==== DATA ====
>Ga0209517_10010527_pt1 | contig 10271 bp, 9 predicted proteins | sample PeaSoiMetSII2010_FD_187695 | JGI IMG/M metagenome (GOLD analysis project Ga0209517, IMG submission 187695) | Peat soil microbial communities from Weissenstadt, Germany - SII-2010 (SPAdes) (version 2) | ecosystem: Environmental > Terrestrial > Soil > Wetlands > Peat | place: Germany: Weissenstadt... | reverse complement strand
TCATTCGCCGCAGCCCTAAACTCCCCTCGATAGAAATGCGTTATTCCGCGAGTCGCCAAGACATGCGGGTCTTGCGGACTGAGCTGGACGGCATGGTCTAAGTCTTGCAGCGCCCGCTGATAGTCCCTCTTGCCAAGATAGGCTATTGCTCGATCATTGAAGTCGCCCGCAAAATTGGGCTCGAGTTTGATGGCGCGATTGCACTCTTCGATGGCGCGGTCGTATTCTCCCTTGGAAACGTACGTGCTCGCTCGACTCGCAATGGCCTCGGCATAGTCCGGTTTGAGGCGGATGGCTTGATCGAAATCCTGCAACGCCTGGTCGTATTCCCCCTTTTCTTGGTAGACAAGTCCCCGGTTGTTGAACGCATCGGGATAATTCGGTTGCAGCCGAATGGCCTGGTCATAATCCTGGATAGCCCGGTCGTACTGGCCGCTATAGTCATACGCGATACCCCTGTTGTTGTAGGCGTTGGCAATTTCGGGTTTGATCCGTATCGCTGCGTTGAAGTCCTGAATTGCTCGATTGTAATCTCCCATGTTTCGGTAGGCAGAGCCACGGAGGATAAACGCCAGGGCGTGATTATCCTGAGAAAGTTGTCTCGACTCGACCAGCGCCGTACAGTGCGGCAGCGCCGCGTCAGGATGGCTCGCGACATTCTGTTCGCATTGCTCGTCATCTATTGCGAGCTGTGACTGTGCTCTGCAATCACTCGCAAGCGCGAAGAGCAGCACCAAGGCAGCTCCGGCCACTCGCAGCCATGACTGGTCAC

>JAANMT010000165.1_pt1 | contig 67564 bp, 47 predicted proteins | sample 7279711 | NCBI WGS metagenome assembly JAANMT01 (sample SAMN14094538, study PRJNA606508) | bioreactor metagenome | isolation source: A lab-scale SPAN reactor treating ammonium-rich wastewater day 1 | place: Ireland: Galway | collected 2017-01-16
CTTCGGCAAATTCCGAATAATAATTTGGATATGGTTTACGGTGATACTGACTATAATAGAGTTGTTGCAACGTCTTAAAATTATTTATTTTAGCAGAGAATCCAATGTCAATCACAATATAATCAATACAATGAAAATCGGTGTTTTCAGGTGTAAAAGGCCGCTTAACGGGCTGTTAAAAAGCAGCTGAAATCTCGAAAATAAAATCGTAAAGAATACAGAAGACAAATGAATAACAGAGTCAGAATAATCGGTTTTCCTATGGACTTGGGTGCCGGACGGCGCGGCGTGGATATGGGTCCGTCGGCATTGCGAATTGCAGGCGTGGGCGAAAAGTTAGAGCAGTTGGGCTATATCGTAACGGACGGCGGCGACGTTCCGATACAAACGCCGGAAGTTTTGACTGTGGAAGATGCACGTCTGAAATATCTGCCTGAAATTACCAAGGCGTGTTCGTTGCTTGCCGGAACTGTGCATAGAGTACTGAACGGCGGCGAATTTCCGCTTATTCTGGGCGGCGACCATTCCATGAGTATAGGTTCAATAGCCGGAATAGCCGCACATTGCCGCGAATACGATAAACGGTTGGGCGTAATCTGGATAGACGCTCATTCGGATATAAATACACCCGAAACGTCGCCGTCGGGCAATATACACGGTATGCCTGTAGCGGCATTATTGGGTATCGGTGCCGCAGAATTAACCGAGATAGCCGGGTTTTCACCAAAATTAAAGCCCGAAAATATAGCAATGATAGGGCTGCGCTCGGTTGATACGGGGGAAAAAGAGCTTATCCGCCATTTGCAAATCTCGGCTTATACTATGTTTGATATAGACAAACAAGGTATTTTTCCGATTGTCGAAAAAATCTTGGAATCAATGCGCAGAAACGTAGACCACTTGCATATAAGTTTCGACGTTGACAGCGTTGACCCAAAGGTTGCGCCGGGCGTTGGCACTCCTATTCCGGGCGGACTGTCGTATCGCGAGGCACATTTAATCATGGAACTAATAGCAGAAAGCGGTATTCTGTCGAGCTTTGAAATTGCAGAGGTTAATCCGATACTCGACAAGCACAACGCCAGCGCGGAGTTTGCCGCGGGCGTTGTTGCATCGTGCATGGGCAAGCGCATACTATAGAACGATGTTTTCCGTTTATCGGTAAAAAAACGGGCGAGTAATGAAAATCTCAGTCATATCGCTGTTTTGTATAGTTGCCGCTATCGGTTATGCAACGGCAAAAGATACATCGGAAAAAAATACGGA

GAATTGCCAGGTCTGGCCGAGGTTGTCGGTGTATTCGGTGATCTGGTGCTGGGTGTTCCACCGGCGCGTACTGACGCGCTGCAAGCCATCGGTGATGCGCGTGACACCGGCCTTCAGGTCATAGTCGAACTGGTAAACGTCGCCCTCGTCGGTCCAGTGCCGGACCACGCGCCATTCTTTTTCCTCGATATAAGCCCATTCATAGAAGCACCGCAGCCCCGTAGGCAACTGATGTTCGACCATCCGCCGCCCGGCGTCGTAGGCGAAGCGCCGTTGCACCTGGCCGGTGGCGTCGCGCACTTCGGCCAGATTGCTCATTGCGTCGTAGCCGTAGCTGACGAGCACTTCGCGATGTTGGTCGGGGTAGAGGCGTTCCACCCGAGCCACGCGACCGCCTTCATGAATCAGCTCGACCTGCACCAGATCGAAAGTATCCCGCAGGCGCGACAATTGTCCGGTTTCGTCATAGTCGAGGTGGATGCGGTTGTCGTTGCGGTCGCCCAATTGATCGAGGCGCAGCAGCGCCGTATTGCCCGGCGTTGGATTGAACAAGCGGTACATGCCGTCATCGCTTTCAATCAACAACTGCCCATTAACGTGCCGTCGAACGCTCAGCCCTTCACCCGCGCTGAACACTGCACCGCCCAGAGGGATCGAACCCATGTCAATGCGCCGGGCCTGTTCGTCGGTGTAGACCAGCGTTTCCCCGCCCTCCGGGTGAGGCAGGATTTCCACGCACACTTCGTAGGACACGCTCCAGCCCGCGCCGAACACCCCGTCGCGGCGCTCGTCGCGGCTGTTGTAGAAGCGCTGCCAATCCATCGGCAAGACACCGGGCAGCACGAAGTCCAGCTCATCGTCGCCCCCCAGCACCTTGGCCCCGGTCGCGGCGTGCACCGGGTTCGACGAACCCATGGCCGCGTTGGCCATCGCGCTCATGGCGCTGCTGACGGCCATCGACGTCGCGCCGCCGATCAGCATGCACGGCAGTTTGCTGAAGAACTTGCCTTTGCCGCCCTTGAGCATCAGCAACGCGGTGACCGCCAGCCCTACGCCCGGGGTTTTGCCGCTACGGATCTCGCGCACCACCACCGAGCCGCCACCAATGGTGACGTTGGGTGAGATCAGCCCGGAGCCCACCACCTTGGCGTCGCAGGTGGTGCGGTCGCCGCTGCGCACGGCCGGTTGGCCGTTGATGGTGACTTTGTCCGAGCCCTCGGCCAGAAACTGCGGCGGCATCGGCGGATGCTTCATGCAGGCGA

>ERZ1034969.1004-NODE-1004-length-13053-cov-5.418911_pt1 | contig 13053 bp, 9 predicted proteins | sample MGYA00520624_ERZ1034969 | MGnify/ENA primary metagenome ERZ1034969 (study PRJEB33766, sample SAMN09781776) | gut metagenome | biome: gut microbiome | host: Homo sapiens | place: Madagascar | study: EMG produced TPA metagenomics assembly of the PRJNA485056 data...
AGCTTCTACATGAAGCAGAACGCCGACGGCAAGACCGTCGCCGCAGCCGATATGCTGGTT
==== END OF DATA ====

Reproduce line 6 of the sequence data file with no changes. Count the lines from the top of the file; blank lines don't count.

>ERZ1034969.1004-NODE-1004-length-13053-cov-5.418911_pt1 | contig 13053 bp, 9 predicted proteins | sample MGYA00520624_ERZ1034969 | MGnify/ENA primary metagenome ERZ1034969 (study PRJEB33766, sample SAMN09781776) | gut metagenome | biome: gut microbiome | host: Homo sapiens | place: Madagascar | study: EMG produced TPA metagenomics assembly of the PRJNA485056 data...